It’s been said that what you don’t know can’t hurt you, which is a silly thing to say, especially if you’re talking about your dog.
If you’ve read anything on Preventive Vet before, you’ll know that some of the biggest dangers to your dog are the things that you're not aware of yet. After all, you can't prevent what you're not aware of!
Sure, you keep your chocolate locked away, but what about the pack of xylitol gum, which is actually more toxic in smaller amounts? And what about sago palms, those beautiful plants that can be found indoors and out, but are also highly toxic to dogs! You probably cut plastic six-pack rings to protect wildlife, but did you know that cutting chip bags can save the lives of the animals right in your home?
Here are 10 common, but easily preventable situations and household items that frequently land dogs in the vet's office or Animal ER.
1) Leaving Out Chip and Other Snack Bags
Why It’s Dangerous: Suffocation when dogs rummage for crumbs and get their heads stuck inside.
How to Prevent It: Cut or tear all bags twice before throwing them away or recycling. It’s also a good idea to keep your trash and recycling behind a securely closed door, or with a lid to provide an extra barrier between your dog and any bags that you forgot to cut or that were thrown away without your knowledge. Check out our Pet Suffocation Awareness page for more tips and stories.
2) Putting Down Your Purse, Backpack, or Other Bag
Why It’s Dangerous: Many people drop their bag on the ground, sling it on the back of a chair, or toss it on the couch when they return home. Yet these places are still easily within reach for many dogs, and provide easy and dangerous access to any number of potential poisons and hazards that we often carry around in our bags: xylitol (sugarless gums, mints, and more), pain medications, birth control, marijuana, asthma inhalers, e-cigs and vaping liquid, and a whole bunch more. The same goes for jackets and clothes that are left lying around, which might have the same dangerous items left in the pockets.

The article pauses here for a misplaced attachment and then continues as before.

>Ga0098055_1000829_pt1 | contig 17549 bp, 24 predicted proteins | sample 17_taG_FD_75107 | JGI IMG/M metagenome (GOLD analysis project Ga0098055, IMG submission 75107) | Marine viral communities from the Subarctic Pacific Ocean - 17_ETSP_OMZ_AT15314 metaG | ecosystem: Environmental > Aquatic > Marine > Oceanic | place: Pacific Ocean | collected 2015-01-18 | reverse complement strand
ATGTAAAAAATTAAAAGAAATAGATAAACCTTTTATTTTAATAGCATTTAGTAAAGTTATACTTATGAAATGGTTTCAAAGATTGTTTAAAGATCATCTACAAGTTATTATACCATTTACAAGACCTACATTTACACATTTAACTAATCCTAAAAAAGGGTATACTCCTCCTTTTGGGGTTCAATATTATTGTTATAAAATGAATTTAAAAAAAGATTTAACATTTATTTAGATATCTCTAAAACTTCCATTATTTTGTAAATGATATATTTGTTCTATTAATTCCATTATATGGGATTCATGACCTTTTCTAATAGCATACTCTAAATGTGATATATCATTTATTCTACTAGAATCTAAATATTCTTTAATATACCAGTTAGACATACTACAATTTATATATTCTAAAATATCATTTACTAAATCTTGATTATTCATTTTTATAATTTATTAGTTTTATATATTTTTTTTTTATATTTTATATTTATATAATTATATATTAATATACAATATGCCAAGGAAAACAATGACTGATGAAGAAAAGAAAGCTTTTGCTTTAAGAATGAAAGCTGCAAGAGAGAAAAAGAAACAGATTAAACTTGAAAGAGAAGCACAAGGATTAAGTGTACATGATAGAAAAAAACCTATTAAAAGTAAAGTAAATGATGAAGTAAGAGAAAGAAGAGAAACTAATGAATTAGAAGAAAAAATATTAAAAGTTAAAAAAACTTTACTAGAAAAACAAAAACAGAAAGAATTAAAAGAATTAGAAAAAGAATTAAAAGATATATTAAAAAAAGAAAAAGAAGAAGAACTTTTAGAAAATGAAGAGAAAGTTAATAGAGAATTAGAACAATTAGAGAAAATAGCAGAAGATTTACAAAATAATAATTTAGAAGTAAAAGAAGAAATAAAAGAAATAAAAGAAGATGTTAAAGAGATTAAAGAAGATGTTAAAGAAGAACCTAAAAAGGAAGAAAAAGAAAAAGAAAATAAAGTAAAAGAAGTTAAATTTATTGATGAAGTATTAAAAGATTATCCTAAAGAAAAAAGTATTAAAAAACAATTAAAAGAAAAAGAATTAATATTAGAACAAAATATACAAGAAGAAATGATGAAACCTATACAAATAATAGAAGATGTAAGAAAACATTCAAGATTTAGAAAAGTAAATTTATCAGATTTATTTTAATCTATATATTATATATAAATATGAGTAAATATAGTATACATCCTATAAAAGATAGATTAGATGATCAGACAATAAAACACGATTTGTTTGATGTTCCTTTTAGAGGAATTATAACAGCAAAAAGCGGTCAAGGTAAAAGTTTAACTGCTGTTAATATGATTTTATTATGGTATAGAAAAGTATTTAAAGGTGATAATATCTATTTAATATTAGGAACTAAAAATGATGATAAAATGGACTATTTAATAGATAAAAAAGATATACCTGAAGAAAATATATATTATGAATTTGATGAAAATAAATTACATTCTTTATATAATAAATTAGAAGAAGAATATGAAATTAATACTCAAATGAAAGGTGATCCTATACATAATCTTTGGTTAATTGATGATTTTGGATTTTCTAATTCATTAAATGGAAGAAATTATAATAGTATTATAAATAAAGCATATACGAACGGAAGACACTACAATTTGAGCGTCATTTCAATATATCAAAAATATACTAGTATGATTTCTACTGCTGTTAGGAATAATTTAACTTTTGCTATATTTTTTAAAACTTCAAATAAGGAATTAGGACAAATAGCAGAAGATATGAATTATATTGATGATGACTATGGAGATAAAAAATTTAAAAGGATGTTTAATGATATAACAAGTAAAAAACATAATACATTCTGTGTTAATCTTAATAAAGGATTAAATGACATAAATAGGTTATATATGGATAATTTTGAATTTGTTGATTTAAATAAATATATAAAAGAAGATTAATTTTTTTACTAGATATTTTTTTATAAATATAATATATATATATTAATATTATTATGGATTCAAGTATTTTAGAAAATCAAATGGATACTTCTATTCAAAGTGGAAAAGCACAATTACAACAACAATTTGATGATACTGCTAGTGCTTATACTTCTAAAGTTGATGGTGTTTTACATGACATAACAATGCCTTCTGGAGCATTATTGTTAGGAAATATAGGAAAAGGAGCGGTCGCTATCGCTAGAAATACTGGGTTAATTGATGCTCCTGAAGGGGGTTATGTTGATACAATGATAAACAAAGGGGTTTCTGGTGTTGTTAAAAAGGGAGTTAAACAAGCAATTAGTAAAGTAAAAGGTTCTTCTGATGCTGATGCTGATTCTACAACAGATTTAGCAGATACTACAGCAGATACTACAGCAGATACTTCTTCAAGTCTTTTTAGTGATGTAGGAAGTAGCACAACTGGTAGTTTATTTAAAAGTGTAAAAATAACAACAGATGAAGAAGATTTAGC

How to Prevent It: Hang all bags — purses, gym bags, backpacks, etc. — on an elevated, sturdy wall hook, coat rack, or (preferably) in a closet. Do the same for jackets and other clothing that might have dangerous items left in the pockets. And make sure other people in your home, including visitors and guests, do the same.
3) Feeding Table Scraps
How to Prevent It: Don’t share your food with your dog, especially fatty or heavily seasoned foods. Yes, dogs look cute when they give you sad, puppy eyes, but their eyes will look even sadder if they have to be hospitalized with a bad case of pancreatitis or gastroenteritis. And you'll have to pay a pretty penny, too.
4) Throwing Sticks for Your Dog
Why It’s Dangerous: Chasing and/or chewing on sticks frequently result in mouth splinters, puncture wounds, and cracked teeth. These injuries can be quite serious, even fatal.
How to Prevent It: Dogs love sticks, but sticks don’t love dogs. There are far better chew and fetch toys available. Opt instead for appropriately sized, safe dog toys for fetch and chewing. Soft Frisbees and “stick-like” toys (such as the Kong® SafeStix™ or the Ruffwear® Lunker™ ) are safer options.
5) Giving Bones, Deer Antlers, Cow Hooves, or Ice Cubes as Chew Toys
Why It’s Dangerous: Hard chews can easily crack a dog’s teeth, which is extremely painful as well as costly to repair the tooth or remove it entirely.
How to Prevent It: Choose safe chew toys based on your dog’s size, age, and chewing personality. There are a ton of options when you're searching for the best dog chew. If you'd like help finding the best chews for different types of chewers, check out "3 Simple Steps to Choose the Best Chews for Your Dog." In the meantime, here are some our favorite options for safer dog chews and chew toys.